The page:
Thoughts on the Surface Book 2

When I first heard about it, the Surface Book seems like a bit of an odd duck. It seems like Microsoft, having been stung before on pure tablets, decided to opt for a full spectrum approach. The initial Surface devices were laptopy tablets, aka tablets that could be serviceable as laptop with a kickstand and detachable keyboard. The Surface Book, originally released in 2015, takes the opposite approach, a tablety laptop, a lap friendly computer that can detach into a tablet.

When Microsoft released the Surface Book 2, they expanded the product line, offering a 15-inch to complement the existing 13-inch form factor. At 13-inches, the detached Surface Book tablet was beefy in size, on par with the original iPad Pro. But at 15-inches, I have to question why this isn’t just a touchscreen laptop. For the benefit of an unwieldy tablet, what do you gain? Redundant components, added expense, an increase in weight don’t seem like very good tradeoffs.

Thomas Mauerer recently got his hands on the larger Surface Book 2, and seems to have a much more positive experience than I’m giving it credit for. He’s impressed with the build quality, high-res 3:2 display, and graphical prowess of the discrete Nvidia GTX 1060 GPU. A change over to an NVMe SSD also seems to have picked up performance, making it a nice machine to run Docker or some Hyper-V VMs.

There does seem to be one glaring omission. While I’ve decried the exclusive use of Thunderbolt 3 ports on the MacBook Pro, having one or two on a machine seems like a boon. While I think they’re overkill on a consumer facing machine, the Surface Book line always seems aimed at professionals (perhaps with some hint of aspiration). Thunderbolt 3 would open up a wider assortment of dock options (as opposed to Microsoft’s proprietary Surface connector), but more importantly, would allow for the use of external GPUs. For a machine that’s aimed at professionals, and already embraces a mixed mobility use case, having a desktop grade GPU available while docked would totally change its potential use case. The included mobile Nvidia options are nice, but are paltry replacements for its desktop cousin.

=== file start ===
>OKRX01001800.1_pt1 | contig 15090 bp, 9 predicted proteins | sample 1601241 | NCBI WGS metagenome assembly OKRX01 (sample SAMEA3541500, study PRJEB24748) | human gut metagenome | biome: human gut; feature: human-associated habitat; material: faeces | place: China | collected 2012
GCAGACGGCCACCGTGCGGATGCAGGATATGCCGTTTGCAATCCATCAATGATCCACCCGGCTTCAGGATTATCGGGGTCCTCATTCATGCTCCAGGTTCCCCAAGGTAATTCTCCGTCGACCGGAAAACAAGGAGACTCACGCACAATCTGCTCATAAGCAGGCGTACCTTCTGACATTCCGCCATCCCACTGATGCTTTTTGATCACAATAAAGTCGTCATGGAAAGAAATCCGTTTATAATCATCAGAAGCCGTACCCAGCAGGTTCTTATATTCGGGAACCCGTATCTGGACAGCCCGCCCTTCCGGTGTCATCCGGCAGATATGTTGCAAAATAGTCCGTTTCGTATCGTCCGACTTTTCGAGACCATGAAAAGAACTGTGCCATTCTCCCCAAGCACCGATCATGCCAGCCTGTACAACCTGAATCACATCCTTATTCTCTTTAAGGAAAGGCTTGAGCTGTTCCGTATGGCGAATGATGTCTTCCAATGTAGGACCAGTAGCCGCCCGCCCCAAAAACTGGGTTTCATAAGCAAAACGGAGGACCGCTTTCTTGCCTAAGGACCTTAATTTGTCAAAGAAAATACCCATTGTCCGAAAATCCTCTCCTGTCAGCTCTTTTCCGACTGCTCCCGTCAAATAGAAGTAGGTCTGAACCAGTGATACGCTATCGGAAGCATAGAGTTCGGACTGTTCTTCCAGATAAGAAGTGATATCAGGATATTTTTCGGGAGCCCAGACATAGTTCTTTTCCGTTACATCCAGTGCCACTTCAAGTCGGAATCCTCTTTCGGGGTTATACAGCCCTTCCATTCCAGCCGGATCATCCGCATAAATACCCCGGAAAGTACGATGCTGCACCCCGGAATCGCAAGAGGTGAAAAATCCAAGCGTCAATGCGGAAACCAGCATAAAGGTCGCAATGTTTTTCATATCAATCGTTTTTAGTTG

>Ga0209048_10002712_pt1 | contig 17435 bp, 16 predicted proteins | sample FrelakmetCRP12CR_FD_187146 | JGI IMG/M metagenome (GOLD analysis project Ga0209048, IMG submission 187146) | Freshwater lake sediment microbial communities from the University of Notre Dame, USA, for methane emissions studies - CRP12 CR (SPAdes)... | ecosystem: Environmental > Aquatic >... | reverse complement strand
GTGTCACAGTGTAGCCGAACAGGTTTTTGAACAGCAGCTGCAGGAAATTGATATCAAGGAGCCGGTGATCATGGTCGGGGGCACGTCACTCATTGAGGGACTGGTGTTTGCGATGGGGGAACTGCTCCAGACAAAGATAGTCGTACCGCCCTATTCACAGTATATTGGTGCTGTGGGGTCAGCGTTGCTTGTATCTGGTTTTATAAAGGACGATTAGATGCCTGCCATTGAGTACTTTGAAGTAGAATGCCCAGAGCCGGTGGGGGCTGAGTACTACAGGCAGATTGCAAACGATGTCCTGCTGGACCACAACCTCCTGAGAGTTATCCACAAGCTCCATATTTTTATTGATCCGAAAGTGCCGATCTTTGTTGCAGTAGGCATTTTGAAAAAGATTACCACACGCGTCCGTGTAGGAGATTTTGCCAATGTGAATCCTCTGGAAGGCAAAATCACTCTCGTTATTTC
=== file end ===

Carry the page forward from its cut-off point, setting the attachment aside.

The Surface Book is a impressive engineering feat, putting a Intel powered tablet in a usable laptop form factor. But as a product, I think it’s still debatably useful. I think Microsoft admitted that to themselves with the launch of the Surface Laptop.

Thomas Maurer comments:

Read more at: My First Impressions of the Surface Book 2

About the author

Stephen Foskett

Stephen Foskett is an active participant in the world of enterprise information technology, currently focusing on enterprise storage, server virtualization, networking, and cloud computing. He organizes the popular Tech Field Day event series for Gestalt IT and runs Foskett Services. A long-time voice in the storage industry, Stephen has authored numerous articles for industry publications, and is a popular presenter at industry events. He can be found online at TechFieldDay.com, blog.FoskettS.net, and on Twitter at @SFoskett.